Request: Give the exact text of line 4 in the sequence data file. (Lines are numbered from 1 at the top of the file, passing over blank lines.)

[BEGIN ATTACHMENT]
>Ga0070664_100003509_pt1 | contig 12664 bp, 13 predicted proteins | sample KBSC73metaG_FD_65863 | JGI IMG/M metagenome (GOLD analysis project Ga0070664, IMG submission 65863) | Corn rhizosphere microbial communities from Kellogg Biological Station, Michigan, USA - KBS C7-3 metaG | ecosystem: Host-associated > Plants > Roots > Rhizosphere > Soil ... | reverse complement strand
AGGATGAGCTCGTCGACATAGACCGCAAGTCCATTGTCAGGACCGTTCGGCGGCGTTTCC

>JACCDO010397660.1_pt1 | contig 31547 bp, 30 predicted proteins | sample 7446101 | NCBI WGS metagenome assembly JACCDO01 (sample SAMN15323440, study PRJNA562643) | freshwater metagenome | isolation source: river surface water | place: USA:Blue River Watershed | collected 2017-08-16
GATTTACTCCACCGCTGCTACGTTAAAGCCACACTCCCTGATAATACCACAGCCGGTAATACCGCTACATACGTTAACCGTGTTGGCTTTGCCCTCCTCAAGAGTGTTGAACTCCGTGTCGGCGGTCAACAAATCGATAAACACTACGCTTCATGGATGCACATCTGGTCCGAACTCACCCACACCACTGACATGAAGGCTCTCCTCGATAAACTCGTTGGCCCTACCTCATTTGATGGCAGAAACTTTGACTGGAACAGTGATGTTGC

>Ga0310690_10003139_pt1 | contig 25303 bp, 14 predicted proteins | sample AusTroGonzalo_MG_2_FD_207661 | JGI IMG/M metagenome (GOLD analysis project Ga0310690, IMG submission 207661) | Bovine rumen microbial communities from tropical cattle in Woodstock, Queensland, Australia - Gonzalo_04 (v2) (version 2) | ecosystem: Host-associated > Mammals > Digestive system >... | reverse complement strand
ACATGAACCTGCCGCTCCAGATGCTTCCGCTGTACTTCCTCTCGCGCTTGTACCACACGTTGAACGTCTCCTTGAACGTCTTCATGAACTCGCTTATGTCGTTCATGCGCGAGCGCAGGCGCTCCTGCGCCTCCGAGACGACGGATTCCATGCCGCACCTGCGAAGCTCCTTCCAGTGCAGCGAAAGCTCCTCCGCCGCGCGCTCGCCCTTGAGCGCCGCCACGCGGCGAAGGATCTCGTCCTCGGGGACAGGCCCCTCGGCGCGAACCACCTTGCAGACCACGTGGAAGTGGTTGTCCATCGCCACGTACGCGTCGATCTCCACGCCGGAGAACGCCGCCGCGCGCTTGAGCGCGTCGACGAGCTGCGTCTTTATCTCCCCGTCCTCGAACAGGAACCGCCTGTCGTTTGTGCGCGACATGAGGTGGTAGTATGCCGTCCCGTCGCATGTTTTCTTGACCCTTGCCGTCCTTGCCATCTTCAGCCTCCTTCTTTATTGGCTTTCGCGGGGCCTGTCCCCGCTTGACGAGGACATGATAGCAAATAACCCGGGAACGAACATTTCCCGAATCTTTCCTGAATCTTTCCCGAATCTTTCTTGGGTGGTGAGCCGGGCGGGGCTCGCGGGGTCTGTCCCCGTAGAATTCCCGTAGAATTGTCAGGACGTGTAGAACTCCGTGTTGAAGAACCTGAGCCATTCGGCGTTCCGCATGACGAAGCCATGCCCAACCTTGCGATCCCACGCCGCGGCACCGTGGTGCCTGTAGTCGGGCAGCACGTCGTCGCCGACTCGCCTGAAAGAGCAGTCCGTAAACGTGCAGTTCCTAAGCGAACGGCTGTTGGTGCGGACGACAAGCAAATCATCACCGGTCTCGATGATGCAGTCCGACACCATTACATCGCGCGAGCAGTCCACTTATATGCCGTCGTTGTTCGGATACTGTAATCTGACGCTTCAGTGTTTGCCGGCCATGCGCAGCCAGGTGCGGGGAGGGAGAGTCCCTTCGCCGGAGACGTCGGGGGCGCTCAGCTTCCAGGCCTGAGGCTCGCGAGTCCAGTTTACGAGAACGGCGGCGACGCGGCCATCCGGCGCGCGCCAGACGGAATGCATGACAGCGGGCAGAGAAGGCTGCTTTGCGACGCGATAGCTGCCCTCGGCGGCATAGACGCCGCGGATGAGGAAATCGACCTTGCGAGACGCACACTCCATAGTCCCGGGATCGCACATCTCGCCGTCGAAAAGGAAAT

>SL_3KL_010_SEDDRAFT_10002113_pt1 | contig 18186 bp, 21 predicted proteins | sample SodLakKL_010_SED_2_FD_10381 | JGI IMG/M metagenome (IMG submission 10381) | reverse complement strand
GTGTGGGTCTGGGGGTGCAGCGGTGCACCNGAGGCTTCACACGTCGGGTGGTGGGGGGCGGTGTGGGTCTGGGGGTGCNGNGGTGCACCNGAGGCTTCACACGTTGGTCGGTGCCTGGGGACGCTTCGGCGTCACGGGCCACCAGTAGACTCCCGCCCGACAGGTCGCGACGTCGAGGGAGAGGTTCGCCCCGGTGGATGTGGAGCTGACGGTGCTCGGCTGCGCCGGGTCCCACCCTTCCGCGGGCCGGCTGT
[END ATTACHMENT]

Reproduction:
GATTTACTCCACCGCTGCTACGTTAAAGCCACACTCCCTGATAATACCACAGCCGGTAATACCGCTACATACGTTAACCGTGTTGGCTTTGCCCTCCTCAAGAGTGTTGAACTCCGTGTCGGCGGTCAACAAATCGATAAACACTACGCTTCATGGATGCACATCTGGTCCGAACTCACCCACACCACTGACATGAAGGCTCTCCTCGATAAACTCGTTGGCCCTACCTCATTTGATGGCAGAAACTTTGACTGGAACAGTGATGTTGC